CDC Campaign Returns with Powerful Stories, Michigan Resident to Help Others Quit SmokingContact: Angela Minicuci (517) 241-2112
FOR IMMEDIATE RELEASE: April 9, 2013
LANSING - Continuing with the success of last year's landmark national tobacco education campaign, the U.S. Centers for Disease Control and Prevention (CDC) is airing a second series of ads featuring real people who are living with the effects of smoking-related diseases. The newest ads in the "Tips from Former Smokers" campaign tell the story of how real people's lives were changed forever due to their smoking or exposure to secondhand smoke, and this year feature a Michigan resident. The new ads will air from April 1 to June 23.
"These ads tell the stories of brave people struggling with the health consequences of smoking-related diseases --- the kinds of smoking-related diseases doctors see every day," said Tim McAfee, M.D., M.P.H, Director of the CDC's Office on Smoking and Health. "The former smokers in these ads give voice to the more than 8 million Americans who are suffering from smoking-related chronic diseases each and every day."
In the CDC's newest ads, Bill, a Michigan resident is featured. Bill started smoking when he was 15, but now wishes he could take it back. Bill also has diabetes and over the years, has learned that smoking makes diabetes harder to control. At 37 he went blind in his left eye from a detached retina, has also had kidney failure, and two years later, he had his leg amputated due to poor circulation - made worse from smoking. His life is very different now. He is married and the father of four children.
"Make a list. Put the people you love at the top. Put down your eyes, your legs, your kidneys, and your heart. Now cross off all the things you're OK with losing because you'd rather smoke," said Bill. "Smoking is a nasty addiction. It's not cool, and it doesn't do anybody any good. Don't ever start smoking."
The ads feature smoking-related health conditions- including chronic obstructive pulmonary disease or COPD, more severe adult asthma, and complications from diabetes, such as blindness, kidney failure, heart disease, and amputation-and candidly describe the losses from smoking and the gains from quitting.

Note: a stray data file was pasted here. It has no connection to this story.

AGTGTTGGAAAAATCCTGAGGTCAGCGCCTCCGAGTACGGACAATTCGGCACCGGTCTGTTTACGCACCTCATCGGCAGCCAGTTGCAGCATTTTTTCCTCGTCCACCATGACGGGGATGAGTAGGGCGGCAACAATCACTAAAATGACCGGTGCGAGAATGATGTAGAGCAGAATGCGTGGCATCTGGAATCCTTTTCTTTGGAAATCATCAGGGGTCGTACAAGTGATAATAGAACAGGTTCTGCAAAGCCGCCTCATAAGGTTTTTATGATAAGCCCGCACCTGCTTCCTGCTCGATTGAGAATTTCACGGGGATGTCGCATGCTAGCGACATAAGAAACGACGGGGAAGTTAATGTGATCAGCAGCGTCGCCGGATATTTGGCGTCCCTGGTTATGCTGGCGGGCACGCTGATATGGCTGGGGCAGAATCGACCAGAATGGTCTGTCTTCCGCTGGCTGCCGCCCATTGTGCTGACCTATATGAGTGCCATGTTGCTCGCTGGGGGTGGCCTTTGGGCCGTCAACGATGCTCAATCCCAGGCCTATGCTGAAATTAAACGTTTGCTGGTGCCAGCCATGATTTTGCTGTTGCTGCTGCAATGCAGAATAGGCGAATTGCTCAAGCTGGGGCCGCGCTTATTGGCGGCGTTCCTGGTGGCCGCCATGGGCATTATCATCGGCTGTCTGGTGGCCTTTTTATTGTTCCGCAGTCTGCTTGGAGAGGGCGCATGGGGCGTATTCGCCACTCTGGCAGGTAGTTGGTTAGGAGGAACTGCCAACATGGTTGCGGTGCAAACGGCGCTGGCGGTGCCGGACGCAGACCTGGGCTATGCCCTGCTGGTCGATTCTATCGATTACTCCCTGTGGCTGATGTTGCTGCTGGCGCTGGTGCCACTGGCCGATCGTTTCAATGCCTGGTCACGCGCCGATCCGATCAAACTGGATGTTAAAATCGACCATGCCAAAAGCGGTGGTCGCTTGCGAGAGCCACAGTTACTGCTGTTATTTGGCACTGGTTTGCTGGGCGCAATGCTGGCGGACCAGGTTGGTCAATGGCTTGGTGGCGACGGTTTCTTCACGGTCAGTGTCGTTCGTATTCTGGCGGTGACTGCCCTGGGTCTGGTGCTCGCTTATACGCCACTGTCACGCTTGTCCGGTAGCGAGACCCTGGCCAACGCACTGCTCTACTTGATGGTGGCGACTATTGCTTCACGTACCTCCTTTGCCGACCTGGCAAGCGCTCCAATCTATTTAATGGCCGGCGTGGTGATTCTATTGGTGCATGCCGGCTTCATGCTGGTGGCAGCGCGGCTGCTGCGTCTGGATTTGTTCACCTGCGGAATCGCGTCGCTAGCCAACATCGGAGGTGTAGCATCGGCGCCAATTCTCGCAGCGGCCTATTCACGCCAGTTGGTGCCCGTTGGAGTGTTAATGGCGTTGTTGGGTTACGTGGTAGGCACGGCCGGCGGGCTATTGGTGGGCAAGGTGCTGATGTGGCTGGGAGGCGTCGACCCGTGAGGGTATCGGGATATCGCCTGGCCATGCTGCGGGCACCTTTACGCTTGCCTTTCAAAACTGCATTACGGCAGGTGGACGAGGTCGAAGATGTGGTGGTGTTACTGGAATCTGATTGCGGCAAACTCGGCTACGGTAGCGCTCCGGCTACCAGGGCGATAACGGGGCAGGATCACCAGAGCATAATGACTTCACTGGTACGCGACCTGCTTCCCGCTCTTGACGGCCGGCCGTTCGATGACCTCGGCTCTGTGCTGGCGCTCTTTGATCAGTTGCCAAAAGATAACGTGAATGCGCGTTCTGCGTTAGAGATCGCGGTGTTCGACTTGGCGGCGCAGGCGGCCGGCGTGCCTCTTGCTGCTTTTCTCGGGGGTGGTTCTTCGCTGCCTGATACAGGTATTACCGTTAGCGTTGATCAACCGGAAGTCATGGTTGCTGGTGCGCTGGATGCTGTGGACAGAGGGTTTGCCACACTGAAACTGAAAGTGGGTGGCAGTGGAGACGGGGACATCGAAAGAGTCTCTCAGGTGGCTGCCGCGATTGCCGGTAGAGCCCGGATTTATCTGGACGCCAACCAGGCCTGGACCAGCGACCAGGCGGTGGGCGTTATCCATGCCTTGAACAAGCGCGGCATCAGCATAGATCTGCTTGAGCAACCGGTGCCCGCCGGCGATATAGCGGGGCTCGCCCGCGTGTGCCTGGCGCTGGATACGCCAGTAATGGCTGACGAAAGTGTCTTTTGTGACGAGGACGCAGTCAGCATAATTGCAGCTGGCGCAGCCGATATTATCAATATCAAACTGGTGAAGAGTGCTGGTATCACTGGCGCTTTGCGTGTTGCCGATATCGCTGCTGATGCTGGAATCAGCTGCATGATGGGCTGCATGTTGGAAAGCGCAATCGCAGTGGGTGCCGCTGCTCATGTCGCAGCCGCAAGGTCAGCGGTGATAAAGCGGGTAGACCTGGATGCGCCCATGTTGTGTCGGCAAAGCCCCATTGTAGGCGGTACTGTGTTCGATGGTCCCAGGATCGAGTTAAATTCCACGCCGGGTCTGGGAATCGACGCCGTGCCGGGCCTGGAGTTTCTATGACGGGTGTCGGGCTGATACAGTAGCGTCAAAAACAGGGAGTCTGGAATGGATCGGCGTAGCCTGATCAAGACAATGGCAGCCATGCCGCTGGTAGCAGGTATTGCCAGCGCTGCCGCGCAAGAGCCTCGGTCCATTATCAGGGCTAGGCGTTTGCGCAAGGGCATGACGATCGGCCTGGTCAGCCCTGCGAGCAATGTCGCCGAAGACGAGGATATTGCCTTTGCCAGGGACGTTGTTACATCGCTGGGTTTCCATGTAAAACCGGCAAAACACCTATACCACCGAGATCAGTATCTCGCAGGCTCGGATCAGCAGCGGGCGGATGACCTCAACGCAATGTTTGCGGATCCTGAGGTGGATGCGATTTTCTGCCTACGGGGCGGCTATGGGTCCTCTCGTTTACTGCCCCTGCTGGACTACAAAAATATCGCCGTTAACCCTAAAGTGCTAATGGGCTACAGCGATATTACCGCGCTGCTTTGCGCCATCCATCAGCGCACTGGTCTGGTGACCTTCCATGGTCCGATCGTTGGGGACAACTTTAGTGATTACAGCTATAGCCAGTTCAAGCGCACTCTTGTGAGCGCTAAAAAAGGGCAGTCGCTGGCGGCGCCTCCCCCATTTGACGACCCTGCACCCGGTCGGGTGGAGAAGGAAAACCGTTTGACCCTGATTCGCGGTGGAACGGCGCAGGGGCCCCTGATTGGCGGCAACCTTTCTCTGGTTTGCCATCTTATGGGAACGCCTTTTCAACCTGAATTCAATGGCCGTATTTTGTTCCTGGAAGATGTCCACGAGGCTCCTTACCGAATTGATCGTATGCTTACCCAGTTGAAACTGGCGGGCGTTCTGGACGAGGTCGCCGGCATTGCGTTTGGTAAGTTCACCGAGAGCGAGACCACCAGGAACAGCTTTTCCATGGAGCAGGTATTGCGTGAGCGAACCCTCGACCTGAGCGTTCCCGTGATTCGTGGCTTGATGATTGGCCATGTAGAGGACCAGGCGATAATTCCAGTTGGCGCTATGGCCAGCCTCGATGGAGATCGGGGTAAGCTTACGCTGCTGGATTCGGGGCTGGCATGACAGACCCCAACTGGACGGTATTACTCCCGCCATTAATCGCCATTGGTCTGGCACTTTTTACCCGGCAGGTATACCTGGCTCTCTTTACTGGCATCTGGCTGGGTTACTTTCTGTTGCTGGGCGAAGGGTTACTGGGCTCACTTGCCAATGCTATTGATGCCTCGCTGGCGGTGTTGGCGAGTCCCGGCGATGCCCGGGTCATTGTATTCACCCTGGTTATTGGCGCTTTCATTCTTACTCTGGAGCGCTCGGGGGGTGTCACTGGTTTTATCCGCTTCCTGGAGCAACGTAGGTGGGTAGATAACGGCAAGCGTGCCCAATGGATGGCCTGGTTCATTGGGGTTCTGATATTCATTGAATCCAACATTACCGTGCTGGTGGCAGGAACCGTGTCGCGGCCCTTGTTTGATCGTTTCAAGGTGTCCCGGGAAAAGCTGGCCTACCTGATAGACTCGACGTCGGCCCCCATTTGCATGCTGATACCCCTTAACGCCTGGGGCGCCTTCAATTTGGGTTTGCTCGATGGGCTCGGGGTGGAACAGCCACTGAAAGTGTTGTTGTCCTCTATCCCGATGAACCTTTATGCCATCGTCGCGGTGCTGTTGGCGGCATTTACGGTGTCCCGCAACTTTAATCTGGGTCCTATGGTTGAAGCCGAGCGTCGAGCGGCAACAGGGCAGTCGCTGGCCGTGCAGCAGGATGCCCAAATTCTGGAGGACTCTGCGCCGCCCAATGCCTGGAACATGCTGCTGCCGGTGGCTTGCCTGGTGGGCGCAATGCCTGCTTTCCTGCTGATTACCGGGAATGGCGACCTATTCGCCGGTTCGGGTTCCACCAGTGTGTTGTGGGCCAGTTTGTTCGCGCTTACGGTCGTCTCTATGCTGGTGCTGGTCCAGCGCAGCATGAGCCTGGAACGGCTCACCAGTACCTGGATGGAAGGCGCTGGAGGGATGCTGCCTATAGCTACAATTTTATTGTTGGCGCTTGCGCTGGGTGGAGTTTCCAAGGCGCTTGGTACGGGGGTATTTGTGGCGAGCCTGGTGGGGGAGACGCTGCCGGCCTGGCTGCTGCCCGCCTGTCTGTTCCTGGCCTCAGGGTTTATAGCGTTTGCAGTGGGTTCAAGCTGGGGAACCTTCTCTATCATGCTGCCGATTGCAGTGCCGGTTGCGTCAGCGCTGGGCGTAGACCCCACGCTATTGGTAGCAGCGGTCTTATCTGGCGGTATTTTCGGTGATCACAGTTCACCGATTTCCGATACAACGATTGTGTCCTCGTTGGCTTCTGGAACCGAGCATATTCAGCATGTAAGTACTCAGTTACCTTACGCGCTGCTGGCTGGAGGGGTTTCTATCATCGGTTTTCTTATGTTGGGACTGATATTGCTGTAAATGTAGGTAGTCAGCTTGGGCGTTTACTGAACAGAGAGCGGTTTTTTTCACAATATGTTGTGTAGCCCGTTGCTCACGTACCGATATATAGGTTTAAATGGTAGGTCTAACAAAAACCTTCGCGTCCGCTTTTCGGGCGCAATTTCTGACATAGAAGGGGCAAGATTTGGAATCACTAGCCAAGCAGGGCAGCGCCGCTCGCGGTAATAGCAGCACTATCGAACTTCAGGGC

"Here in Michigan, we've steadily watched our smoking rate decline in our state. That said, roughly 23 percent of Michigan residents still smoke, and that's just too many," said James K. Haveman, Director of the Michigan Department of Community Health. "The CDC's campaign has drawn significant attention to the real life implications of smoking, and we're grateful to Bill for stepping up to represent Michigan and help save the lives of countless others."
More than 440,000 Americans each year lose their lives to smoking-related diseases, and for every one death there are 20 more living with one or more illnesses caused by smoking. Almost 90 percent of these smokers started in their teens, and many are experiencing life-changing effects at a relatively early age. Despite the known dangers of tobacco use, nearly one in five adults in the United States still smoke, and every day more than 1,000 youth under 18 become daily smokers. Nearly 70 percent of smokers say they want to quit. This national education campaign will provide them with information and resources to do so.
Michigan residents are encouraged to call 1-800-QUIT-NOW to for free support to help them quit. To learn more about Bill, visit http://www.cdc.gov/tobacco/campaign/tips/stories/bill.html or www.michigan.gov/tobacco. For more information about the campaign, including profiles of all featured former smokers, links to the ads, and free quit help, visit www.cdc.gov/tips.
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